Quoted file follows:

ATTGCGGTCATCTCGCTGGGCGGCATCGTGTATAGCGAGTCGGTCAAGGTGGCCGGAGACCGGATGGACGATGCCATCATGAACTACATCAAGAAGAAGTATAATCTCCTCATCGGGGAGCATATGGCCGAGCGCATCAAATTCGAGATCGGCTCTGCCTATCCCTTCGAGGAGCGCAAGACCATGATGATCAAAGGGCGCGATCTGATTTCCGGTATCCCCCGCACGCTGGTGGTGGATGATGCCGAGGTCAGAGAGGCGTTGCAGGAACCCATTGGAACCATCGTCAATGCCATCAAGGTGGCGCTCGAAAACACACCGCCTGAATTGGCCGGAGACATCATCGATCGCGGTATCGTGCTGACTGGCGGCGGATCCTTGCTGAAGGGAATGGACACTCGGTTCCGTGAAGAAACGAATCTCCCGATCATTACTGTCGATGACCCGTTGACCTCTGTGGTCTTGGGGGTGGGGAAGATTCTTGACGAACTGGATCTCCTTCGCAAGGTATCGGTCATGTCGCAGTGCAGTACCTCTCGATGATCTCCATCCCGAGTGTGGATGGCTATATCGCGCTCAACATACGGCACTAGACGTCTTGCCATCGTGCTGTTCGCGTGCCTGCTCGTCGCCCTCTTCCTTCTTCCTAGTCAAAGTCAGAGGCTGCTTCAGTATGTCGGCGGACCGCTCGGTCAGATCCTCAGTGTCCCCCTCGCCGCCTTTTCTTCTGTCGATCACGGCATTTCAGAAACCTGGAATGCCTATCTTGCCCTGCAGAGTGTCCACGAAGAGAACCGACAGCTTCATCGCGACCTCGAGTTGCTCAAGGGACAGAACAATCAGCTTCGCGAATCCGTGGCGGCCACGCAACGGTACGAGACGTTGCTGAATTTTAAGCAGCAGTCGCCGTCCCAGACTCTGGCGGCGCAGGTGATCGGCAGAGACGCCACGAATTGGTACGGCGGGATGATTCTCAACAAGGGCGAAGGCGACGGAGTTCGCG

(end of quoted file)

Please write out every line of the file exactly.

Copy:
ATTGCGGTCATCTCGCTGGGCGGCATCGTGTATAGCGAGTCGGTCAAGGTGGCCGGAGACCGGATGGACGATGCCATCATGAACTACATCAAGAAGAAGTATAATCTCCTCATCGGGGAGCATATGGCCGAGCGCATCAAATTCGAGATCGGCTCTGCCTATCCCTTCGAGGAGCGCAAGACCATGATGATCAAAGGGCGCGATCTGATTTCCGGTATCCCCCGCACGCTGGTGGTGGATGATGCCGAGGTCAGAGAGGCGTTGCAGGAACCCATTGGAACCATCGTCAATGCCATCAAGGTGGCGCTCGAAAACACACCGCCTGAATTGGCCGGAGACATCATCGATCGCGGTATCGTGCTGACTGGCGGCGGATCCTTGCTGAAGGGAATGGACACTCGGTTCCGTGAAGAAACGAATCTCCCGATCATTACTGTCGATGACCCGTTGACCTCTGTGGTCTTGGGGGTGGGGAAGATTCTTGACGAACTGGATCTCCTTCGCAAGGTATCGGTCATGTCGCAGTGCAGTACCTCTCGATGATCTCCATCCCGAGTGTGGATGGCTATATCGCGCTCAACATACGGCACTAGACGTCTTGCCATCGTGCTGTTCGCGTGCCTGCTCGTCGCCCTCTTCCTTCTTCCTAGTCAAAGTCAGAGGCTGCTTCAGTATGTCGGCGGACCGCTCGGTCAGATCCTCAGTGTCCCCCTCGCCGCCTTTTCTTCTGTCGATCACGGCATTTCAGAAACCTGGAATGCCTATCTTGCCCTGCAGAGTGTCCACGAAGAGAACCGACAGCTTCATCGCGACCTCGAGTTGCTCAAGGGACAGAACAATCAGCTTCGCGAATCCGTGGCGGCCACGCAACGGTACGAGACGTTGCTGAATTTTAAGCAGCAGTCGCCGTCCCAGACTCTGGCGGCGCAGGTGATCGGCAGAGACGCCACGAATTGGTACGGCGGGATGATTCTCAACAAGGGCGAAGGCGACGGAGTTCGCG